First forum for new Code

Safe Seas Clean Seas Issue 52, August 2017

Risk assessment best practice – for the safe navigation of large vessels – was a key subject discussed at the first national forum of the refreshed Port and Harbour Marine Safety Code recently.

The theme was “Continuous Improvement in Safety Management”, with the 50 or so attendees including representatives of ports and harbour authorities, Maritime NZ and other stakeholders such as the Port Chief Executives Group, NZ Pilots Association, the NZ Shipping Federation, LINZ and the NZ Institute of Surveyors.

Opening speaker Belinda Vernon, the Deputy Chair of Maritime NZ, says a robust marine safety code provides confidence in the safe operations of our ports and harbours.

The Pacific Maritime Safety Programme
Discussing port and harbour safety in Wellington recently were Grant Nalder, Wellington Regional Harbourmaster; Belinda Vernon, Maritime NZ Authority Deputy Chair; Keith Manch, the Director of Maritime NZ; Annabel Young, Executive Director of the Shipping Federation; Dave Duncan, Port of Nelson Marine Operations Manager and Regional Harbourmaster; and Jim Dilley, Regional Harbourmaster for Environment Canterbury.
Maritime New Zealand ©2020

“Weather events, larger vessels, more cruise ships, changing technology, and conflicts between commercial and recreational use, all contribute to our changing marine operating environment – creating challenges and opportunities. Managing the risks involved with these is paramount.”

Belinda says “it’s important to recognise how far we have come since the early 2000s when groundings such as the Jody F Millennium and Tai Ping prompted the introduction of the forerunner to the current version of the Code”.

Huge swells caused the log ship Jody F Millennium to break free from her moorings in Gisborne in 2002 with 25 tonnes of fuel oil spilt onto beaches when she ran aground, while the bulk carrier Tai Ping was successfully refloated later that year without any oil spilled after running aground at Tiwai Point near the entrance to Bluff Harbour.

“The updated 2016 Code has resulted in a national voluntary standard which has buy-in and commitment from all ports and councils across New Zealand. That is powerful,” says Belinda.

A total of 16 regional councils, 14 port companies and Maritime NZ are party to the Code, which has a new governance and management structure involving representatives from all three parties. The Code covers all activity associated with the movement of vessels entering, leaving and navigating within ports and harbours. It promotes a systems approach to safety management, based on risk assessment and on-going monitoring of safety performance.

Port Nelson Marine Operations Manager and Harbourmaster Dave Duncan, Environment Canterbury Harbourmaster Jim Dilley, and Ports of Auckland Senior Pilot John Barker, discussed safety management case studies at the forum in Wellington last month. These outlined the risk assessment processes followed in their ports for visits by larger ships – such as the many months of planning needed for the maintenance visit to Nelson of the 252 metre oil production and platform ship Raroa in 2013, and visits to Auckland over last summer of one of the largest cruise ships in the world, the 348 metre Ovation of the Seas.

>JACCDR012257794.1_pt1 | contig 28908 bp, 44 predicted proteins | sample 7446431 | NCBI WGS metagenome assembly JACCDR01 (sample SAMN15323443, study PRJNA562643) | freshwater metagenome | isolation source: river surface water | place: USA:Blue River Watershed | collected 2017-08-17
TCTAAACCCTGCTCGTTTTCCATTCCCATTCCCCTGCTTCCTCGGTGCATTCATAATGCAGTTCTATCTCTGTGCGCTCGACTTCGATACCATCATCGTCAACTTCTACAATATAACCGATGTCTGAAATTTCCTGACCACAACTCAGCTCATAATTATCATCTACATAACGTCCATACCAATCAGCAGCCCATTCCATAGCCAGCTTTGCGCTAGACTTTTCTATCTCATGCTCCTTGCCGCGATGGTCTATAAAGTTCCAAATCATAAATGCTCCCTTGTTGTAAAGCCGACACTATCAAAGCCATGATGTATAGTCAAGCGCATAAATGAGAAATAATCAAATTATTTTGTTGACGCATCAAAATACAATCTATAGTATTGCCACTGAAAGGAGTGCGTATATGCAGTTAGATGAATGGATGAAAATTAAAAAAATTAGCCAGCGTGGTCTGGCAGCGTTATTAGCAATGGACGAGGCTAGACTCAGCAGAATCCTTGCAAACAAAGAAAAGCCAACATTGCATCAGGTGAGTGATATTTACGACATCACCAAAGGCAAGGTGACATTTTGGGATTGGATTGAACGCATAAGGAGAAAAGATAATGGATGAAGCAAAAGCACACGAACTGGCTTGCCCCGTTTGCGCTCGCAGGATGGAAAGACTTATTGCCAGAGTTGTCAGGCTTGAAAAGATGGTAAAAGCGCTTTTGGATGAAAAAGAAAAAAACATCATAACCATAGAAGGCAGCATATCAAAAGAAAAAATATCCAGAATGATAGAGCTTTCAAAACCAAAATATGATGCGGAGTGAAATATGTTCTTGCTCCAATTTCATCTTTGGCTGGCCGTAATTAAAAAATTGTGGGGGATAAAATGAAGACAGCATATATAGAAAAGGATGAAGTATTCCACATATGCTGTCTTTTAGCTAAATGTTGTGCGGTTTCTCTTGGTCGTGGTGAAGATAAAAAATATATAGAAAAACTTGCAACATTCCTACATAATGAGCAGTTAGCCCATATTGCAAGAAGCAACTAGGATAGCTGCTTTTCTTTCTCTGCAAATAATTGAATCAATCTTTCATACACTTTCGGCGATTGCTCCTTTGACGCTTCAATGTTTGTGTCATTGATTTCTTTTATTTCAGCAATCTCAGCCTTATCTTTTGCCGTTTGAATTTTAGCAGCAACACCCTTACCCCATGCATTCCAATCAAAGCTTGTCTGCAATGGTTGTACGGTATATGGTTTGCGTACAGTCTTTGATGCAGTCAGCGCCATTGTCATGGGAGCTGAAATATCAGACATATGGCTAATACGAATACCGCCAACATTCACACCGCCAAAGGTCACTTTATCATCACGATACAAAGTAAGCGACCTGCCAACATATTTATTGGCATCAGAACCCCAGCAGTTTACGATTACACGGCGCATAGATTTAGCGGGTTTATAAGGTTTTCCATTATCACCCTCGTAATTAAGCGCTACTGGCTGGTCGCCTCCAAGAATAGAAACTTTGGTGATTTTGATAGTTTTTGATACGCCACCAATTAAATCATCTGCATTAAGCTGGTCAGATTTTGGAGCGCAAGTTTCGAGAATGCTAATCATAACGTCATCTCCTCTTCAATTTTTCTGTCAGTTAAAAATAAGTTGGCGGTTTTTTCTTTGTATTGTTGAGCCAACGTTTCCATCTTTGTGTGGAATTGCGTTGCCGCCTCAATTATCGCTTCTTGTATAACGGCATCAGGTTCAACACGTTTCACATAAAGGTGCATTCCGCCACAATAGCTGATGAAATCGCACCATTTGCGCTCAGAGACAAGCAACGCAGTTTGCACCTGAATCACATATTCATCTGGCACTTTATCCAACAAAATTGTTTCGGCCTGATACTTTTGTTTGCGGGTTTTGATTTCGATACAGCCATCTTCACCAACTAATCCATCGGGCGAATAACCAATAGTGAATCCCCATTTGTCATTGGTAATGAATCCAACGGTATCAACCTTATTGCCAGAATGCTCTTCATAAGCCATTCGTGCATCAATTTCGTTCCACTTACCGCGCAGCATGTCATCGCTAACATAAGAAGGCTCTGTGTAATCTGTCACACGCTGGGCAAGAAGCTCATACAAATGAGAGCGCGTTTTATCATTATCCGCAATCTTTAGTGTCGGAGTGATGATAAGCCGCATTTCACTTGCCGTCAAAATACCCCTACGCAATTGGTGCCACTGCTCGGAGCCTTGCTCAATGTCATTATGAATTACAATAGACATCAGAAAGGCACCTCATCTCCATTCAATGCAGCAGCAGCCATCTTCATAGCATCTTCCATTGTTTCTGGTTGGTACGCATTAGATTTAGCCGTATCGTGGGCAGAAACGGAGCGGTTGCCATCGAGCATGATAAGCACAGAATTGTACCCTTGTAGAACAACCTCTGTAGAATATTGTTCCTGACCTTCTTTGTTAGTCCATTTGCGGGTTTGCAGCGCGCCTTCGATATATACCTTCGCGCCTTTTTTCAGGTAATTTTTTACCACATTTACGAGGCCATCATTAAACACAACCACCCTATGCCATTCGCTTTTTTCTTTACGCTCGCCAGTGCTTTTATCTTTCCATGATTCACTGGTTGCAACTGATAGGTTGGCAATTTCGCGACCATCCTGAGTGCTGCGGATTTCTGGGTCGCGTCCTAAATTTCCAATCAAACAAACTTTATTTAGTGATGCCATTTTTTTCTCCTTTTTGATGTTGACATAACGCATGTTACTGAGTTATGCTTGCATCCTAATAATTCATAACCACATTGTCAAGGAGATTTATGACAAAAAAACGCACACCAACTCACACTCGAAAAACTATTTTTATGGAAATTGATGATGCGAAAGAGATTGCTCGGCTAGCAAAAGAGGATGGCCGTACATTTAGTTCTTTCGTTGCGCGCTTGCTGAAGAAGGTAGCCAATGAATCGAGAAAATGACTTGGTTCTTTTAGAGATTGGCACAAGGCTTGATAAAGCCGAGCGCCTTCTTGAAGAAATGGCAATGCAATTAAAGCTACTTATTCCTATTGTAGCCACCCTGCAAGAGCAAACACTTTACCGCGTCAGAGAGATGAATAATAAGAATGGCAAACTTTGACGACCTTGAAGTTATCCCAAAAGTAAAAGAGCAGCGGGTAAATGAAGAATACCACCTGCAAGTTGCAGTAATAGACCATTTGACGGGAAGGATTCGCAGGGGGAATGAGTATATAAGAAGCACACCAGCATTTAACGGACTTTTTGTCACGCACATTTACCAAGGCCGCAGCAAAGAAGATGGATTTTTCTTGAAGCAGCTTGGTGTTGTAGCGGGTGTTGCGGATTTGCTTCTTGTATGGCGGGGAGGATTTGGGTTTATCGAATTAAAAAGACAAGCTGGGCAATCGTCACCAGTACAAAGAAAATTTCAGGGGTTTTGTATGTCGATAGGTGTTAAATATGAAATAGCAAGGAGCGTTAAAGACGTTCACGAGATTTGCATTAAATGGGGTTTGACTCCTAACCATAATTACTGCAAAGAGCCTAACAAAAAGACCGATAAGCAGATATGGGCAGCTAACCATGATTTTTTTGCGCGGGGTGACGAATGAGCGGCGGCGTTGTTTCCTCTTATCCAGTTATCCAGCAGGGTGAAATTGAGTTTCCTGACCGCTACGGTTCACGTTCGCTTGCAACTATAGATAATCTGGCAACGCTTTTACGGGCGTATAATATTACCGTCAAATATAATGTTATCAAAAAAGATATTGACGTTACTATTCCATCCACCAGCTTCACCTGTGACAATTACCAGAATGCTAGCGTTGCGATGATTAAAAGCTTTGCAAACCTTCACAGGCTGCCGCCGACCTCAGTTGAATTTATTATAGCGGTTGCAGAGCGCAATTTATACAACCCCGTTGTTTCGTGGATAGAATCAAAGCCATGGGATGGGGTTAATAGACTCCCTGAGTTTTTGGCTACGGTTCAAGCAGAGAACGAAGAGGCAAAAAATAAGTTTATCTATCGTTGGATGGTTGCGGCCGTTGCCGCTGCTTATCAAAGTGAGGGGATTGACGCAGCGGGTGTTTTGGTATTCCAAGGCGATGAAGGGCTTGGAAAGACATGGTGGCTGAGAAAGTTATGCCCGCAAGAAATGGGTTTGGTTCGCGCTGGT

A panel debate discussed the issue “How big is too big”, in light of the world-wide trend for larger ship builds. It was suggested that in the future small ports may become feeder ports for larger ones.

The operation of the Code involves a steering group, working group, a secretariat, and peer review process. An annual programme of reviews of the Safety Management Systems (SMS) of ports and harbours has been established, with review panels drawn from a general pool of experienced harbourmasters, marine managers and pilots – nominated by council and port chief executives and supported by a Maritime NZ representative.

The safety management systems of Tauranga and Gisborne ports and harbours, together with Fiordland cruise ship operations, are among the reviews completed in the last year. All parties to the Code have also undertaken and submitted their annual SMS self-assessments.

The steering group looks for evidence of national consistency, implementation of good practices, and effective stakeholder engagement, along with support for areas with lagging performance.

Secretariat Demetra Kennedy told the forum that all parties have a role to grow and develop the Code: “How far, how fast and how effective is up to you”.

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